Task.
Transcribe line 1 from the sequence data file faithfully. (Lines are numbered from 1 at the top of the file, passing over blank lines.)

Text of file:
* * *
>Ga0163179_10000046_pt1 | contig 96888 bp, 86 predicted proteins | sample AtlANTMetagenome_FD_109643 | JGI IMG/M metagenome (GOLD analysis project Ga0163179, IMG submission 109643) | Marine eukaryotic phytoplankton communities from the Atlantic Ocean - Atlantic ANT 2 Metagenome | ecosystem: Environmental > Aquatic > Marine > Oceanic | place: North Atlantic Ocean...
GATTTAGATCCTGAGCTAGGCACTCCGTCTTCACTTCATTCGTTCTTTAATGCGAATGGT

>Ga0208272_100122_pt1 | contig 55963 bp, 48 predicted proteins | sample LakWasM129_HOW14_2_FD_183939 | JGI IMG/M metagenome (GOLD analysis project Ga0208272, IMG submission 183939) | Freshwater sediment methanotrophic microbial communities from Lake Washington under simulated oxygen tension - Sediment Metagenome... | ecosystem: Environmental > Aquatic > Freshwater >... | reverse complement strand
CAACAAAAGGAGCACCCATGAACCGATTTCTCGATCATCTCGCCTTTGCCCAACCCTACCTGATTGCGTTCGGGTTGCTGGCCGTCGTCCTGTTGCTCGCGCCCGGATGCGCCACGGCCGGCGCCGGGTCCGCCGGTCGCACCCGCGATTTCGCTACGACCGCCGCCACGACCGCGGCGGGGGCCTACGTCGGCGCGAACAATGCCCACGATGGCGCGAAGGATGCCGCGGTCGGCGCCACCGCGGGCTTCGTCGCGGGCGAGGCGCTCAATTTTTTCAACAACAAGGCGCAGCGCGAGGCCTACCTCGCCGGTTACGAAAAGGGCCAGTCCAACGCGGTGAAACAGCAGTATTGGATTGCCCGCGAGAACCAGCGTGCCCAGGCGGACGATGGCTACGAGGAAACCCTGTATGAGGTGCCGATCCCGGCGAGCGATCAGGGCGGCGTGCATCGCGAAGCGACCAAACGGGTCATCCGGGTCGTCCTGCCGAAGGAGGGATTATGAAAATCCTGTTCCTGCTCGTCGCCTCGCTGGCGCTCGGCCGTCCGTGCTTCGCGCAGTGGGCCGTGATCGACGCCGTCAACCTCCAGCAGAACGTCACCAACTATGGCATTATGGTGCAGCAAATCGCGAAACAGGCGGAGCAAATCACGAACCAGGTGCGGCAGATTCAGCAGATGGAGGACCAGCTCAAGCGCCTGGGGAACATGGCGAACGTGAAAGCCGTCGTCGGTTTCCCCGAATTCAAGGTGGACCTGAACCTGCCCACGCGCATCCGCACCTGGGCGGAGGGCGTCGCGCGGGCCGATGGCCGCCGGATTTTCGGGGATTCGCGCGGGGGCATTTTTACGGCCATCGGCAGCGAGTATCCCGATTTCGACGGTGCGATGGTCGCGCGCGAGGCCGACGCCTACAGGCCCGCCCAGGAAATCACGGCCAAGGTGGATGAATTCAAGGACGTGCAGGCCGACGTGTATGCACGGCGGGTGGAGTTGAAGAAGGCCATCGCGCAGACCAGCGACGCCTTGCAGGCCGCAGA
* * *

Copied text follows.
>Ga0163179_10000046_pt1 | contig 96888 bp, 86 predicted proteins | sample AtlANTMetagenome_FD_109643 | JGI IMG/M metagenome (GOLD analysis project Ga0163179, IMG submission 109643) | Marine eukaryotic phytoplankton communities from the Atlantic Ocean - Atlantic ANT 2 Metagenome | ecosystem: Environmental > Aquatic > Marine > Oceanic | place: North Atlantic Ocean...